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I doubt that the military operation ‘Knights’ Assault’ in southern Iraq was aimed at enforcing security and state control since it appears that the party that once utilized al Sadr’s forces has decided to dispose of them today and grant authority to the pro-Iranian government.

Today, the Iraqi government is talking about the financial and arms support that the militias in the south have been receiving from neighboring countries. And if geography does not mislead us, which it doesn’t, then this neighboring state is Iran.

We are presently confronted by a similar model to that of the fall of Amal movement and the rise of Hezbollah in Lebanon. Since his retirement, isolation or exile, Muqtada al Sadr’s departure to Iran to study – according to the rumor – indicates that the stage in which Tehran utilized al Sadr has ended.

Muqtada al Sadr is a mighty but reckless force; he is not as intelligent as Hassan Nasrallah and does not speak the language of politics, however he was an important factor in enforcing the Iranian influence at the moment in which Saddam Hussein’s regime fell. Today, it appears that Tehran no longer needs al Sadr – so long as it has control over Iraq within the political framework.

Nouri al Maliki’s regime, with its political prowess as opposed to the Sunni political crudeness, has managed to win over Washington – or neutralize it – as well as bring about American-Iranian rapprochement over the Iraqi issue. This was achieved whilst taking advantage of the political situation in Washington in light of US President George W. Bush’s weakness following the Democratic victory in Congress and at time when the US has entered into a state of political paralysis as a result of the upcoming elections.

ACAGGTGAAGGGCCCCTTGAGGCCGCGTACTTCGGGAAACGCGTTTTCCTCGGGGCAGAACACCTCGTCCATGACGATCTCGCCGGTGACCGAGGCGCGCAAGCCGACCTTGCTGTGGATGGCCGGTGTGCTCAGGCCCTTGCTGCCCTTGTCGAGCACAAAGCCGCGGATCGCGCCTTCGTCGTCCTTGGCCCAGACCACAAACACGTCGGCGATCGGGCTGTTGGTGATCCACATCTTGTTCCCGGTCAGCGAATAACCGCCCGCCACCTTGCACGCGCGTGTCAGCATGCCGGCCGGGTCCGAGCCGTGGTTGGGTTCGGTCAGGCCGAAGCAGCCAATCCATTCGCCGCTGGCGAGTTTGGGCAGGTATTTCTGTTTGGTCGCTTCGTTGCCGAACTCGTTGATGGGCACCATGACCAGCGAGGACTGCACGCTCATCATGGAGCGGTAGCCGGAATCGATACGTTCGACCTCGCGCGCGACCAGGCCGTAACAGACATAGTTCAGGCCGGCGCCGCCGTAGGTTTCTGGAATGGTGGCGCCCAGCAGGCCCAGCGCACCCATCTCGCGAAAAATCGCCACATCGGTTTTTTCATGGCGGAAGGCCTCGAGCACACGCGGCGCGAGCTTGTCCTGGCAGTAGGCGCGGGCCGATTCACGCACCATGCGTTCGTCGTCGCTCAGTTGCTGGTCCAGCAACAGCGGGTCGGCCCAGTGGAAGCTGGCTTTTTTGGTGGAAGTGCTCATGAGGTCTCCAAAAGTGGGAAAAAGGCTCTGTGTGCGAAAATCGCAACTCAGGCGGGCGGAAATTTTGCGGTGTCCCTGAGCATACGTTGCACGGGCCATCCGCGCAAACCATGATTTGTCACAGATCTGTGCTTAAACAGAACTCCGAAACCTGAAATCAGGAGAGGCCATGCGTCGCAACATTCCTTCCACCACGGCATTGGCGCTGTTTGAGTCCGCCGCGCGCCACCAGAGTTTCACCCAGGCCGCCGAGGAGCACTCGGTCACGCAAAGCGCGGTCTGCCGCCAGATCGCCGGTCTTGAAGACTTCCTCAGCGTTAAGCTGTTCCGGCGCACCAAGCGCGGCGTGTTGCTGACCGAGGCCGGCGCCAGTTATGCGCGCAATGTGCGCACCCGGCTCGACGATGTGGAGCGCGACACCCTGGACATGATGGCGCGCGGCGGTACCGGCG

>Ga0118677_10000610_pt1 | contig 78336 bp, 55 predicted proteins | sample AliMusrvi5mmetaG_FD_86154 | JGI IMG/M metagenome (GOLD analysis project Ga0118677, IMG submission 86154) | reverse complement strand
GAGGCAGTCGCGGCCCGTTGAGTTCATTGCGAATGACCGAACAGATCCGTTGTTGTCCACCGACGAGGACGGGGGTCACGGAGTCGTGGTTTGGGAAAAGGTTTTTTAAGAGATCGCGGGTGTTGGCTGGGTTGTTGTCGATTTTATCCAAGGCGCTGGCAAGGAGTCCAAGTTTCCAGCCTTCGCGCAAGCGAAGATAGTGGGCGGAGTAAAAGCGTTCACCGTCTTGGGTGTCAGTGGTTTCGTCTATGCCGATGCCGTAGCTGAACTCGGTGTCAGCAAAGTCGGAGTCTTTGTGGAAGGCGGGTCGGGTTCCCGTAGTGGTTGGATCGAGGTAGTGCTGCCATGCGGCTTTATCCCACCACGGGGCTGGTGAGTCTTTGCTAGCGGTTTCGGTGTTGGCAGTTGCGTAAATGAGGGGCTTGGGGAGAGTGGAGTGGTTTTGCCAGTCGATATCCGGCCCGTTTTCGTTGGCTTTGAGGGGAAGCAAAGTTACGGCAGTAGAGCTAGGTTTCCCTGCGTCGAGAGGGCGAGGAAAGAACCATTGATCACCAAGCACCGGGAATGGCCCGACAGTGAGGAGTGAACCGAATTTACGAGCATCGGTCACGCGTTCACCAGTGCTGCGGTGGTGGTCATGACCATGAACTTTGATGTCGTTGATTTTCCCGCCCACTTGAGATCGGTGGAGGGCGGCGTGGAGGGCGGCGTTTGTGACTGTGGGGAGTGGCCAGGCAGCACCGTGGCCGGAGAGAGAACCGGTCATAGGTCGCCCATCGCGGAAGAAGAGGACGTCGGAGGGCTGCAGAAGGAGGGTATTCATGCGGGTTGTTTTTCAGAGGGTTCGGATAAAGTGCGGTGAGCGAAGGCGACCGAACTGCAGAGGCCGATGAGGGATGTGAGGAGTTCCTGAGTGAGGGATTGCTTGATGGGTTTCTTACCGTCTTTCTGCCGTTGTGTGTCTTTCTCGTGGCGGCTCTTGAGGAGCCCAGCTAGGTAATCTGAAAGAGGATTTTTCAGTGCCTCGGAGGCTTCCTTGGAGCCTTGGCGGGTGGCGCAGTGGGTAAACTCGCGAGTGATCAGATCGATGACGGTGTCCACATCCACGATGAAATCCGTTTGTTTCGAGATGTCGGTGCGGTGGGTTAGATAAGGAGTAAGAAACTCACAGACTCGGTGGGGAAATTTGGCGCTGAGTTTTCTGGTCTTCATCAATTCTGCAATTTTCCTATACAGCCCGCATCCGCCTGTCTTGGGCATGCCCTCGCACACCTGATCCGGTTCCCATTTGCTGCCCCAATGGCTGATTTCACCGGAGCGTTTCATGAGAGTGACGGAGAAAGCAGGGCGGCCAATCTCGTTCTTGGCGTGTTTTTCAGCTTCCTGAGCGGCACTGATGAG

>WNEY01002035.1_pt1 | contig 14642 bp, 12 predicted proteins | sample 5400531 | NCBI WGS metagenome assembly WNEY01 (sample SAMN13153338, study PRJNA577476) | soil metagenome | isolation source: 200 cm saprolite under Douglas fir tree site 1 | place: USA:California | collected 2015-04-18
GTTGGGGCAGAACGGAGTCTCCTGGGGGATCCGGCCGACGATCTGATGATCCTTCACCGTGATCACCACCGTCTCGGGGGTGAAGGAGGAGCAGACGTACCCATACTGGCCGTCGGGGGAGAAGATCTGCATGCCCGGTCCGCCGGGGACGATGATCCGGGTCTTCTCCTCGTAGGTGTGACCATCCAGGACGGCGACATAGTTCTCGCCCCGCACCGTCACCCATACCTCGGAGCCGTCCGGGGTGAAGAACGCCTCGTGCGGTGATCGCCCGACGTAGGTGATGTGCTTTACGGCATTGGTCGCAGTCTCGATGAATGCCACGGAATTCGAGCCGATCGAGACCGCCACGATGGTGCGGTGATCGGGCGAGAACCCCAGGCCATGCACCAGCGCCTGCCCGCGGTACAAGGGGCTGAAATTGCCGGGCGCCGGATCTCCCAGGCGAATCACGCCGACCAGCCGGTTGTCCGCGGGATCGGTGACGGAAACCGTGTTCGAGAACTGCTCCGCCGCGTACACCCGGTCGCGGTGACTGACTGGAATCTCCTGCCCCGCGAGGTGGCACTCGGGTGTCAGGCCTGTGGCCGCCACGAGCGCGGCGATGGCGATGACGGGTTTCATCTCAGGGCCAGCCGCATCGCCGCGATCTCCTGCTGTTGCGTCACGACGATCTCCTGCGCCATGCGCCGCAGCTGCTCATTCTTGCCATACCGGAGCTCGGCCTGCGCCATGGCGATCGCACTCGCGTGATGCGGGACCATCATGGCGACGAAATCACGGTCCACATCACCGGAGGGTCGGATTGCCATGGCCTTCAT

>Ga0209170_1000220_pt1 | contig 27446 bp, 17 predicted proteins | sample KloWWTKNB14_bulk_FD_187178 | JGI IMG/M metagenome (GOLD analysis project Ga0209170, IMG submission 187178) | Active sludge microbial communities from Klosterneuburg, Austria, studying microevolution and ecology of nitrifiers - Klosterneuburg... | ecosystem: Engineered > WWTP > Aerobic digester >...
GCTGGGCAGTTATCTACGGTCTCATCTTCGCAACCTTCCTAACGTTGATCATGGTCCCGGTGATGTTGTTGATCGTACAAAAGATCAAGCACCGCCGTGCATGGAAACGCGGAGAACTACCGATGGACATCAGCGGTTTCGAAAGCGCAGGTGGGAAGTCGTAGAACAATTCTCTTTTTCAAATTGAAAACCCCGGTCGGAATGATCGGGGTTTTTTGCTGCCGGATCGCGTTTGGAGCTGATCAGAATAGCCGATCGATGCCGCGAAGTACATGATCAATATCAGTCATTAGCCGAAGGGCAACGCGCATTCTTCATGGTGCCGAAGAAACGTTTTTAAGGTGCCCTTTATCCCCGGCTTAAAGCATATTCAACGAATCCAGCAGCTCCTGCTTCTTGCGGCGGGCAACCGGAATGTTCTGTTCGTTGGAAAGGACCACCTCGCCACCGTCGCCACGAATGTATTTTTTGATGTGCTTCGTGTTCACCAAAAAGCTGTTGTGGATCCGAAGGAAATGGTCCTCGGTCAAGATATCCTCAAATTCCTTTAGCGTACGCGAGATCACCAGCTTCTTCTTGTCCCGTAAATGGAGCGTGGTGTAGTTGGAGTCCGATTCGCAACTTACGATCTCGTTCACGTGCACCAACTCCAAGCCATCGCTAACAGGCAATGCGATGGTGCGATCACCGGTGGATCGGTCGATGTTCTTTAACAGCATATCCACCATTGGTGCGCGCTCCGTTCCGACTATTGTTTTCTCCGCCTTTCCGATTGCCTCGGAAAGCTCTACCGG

Iran no longer needs Muqtada al Sadr but rather wants a sophisticated model that is even more progressive than Hezbollah’s in order to take over Iraq. A government in control is much better than an opposition whose only possession and demands are the right to disrupt – such as the case in Lebanon.

The importance of the ‘Knights’ Assault’ operation does not lie in American participation but rather in the outcome of Ahmadinejad’s most recent visit to Baghdad since it is impossible to target the Mehdi army – the same army that Muqtada al Sadr declares cannot be dismantled except at the orders of the Imam himself, and without Iran’s blessing.

Al Sadr’s talk about the Imam dismantling the Mehdi army was circulating at the time when Iyad Allawi’s government had besieged Najaf in an attempt to vanquish the Mehdi army. After that we witnessed how persecution charges were leveled against some figures in the government leadership for corruption, among other accusations, because it had dared to raise arms against the Sadr forces.

Today at a time when Muqtada al Sadr receives a blow Iran remains tight-lipped, same as the Shiaa clerics and all this is because there is only one control button and it belongs to Tehran. Clearly the opportunity is convenient for Iran to tighten its grip on Iraq and to exploit the US desire for Iraq’s stability at any price before the US elections take place. After the elections a new US president will arrive at the White House to find himself/herself obligated to deal with a reality that enforces itself upon Baghdad. Even if people change in the next Iraqi government, it will still continue to orbit around Iran.

If the ‘Knights’ Assault’ operation was aimed at protecting the whole of Iraq, then there would have been grounds for genuine reconciliation between the multitude of sects in Iraq through Nouri al Maliki’s government. When Iyad Allawi’s government laid siege to Najaf so as to pursue the Shia Mehdi army, it was also simultaneously crushing the terrorist Sunnis in Fallujah – the situation then is very different from now. This is why what is taking place in Iraq today can be summed up as one party trying to get rid of the competition, however they are all under the same umbrella and it is executed in a manner reserved for Mafia movies!

Tariq Alhomayed

Tariq Alhomayed

Tariq Alhomayed is the former editor-in-chief of Asharq Al-Awsat. Mr. Alhomyed has been a guest analyst and commentator on numerous news and current affair programs, and during his distinguished career has held numerous positions at Asharq Al-Awsat, amongst other newspapers. Notably, he was the first journalist to interview Osama Bin Ladin's mother. Mr. Alhomayed holds a bachelor's degree in media studies from King Abdul Aziz University in Jeddah. He is based in London.

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